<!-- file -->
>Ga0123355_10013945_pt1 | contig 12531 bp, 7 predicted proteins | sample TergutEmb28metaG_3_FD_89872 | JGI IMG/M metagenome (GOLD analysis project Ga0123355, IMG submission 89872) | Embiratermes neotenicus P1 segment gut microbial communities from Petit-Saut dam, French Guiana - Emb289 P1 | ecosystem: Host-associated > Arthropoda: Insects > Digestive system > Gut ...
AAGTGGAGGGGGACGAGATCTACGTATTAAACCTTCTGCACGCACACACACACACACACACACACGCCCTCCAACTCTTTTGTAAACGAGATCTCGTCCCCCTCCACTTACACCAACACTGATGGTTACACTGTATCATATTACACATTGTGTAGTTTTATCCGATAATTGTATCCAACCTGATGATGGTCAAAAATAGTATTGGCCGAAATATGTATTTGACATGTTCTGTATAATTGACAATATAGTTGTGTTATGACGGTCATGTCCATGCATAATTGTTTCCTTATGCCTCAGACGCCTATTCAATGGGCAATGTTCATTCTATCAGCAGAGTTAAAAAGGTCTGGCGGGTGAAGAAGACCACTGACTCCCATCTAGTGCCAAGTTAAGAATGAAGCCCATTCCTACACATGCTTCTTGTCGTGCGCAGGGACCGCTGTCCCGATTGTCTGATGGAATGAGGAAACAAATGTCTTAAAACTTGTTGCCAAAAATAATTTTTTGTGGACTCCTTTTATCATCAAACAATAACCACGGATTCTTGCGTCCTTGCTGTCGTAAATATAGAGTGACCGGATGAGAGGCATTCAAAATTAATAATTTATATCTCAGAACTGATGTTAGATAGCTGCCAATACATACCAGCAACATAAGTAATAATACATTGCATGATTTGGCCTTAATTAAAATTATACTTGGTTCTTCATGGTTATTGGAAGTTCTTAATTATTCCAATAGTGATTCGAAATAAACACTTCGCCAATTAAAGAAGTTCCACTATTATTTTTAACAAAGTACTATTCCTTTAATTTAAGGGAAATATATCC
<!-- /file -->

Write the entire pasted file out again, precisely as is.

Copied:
>Ga0123355_10013945_pt1 | contig 12531 bp, 7 predicted proteins | sample TergutEmb28metaG_3_FD_89872 | JGI IMG/M metagenome (GOLD analysis project Ga0123355, IMG submission 89872) | Embiratermes neotenicus P1 segment gut microbial communities from Petit-Saut dam, French Guiana - Emb289 P1 | ecosystem: Host-associated > Arthropoda: Insects > Digestive system > Gut ...
AAGTGGAGGGGGACGAGATCTACGTATTAAACCTTCTGCACGCACACACACACACACACACACACGCCCTCCAACTCTTTTGTAAACGAGATCTCGTCCCCCTCCACTTACACCAACACTGATGGTTACACTGTATCATATTACACATTGTGTAGTTTTATCCGATAATTGTATCCAACCTGATGATGGTCAAAAATAGTATTGGCCGAAATATGTATTTGACATGTTCTGTATAATTGACAATATAGTTGTGTTATGACGGTCATGTCCATGCATAATTGTTTCCTTATGCCTCAGACGCCTATTCAATGGGCAATGTTCATTCTATCAGCAGAGTTAAAAAGGTCTGGCGGGTGAAGAAGACCACTGACTCCCATCTAGTGCCAAGTTAAGAATGAAGCCCATTCCTACACATGCTTCTTGTCGTGCGCAGGGACCGCTGTCCCGATTGTCTGATGGAATGAGGAAACAAATGTCTTAAAACTTGTTGCCAAAAATAATTTTTTGTGGACTCCTTTTATCATCAAACAATAACCACGGATTCTTGCGTCCTTGCTGTCGTAAATATAGAGTGACCGGATGAGAGGCATTCAAAATTAATAATTTATATCTCAGAACTGATGTTAGATAGCTGCCAATACATACCAGCAACATAAGTAATAATACATTGCATGATTTGGCCTTAATTAAAATTATACTTGGTTCTTCATGGTTATTGGAAGTTCTTAATTATTCCAATAGTGATTCGAAATAAACACTTCGCCAATTAAAGAAGTTCCACTATTATTTTTAACAAAGTACTATTCCTTTAATTTAAGGGAAATATATCC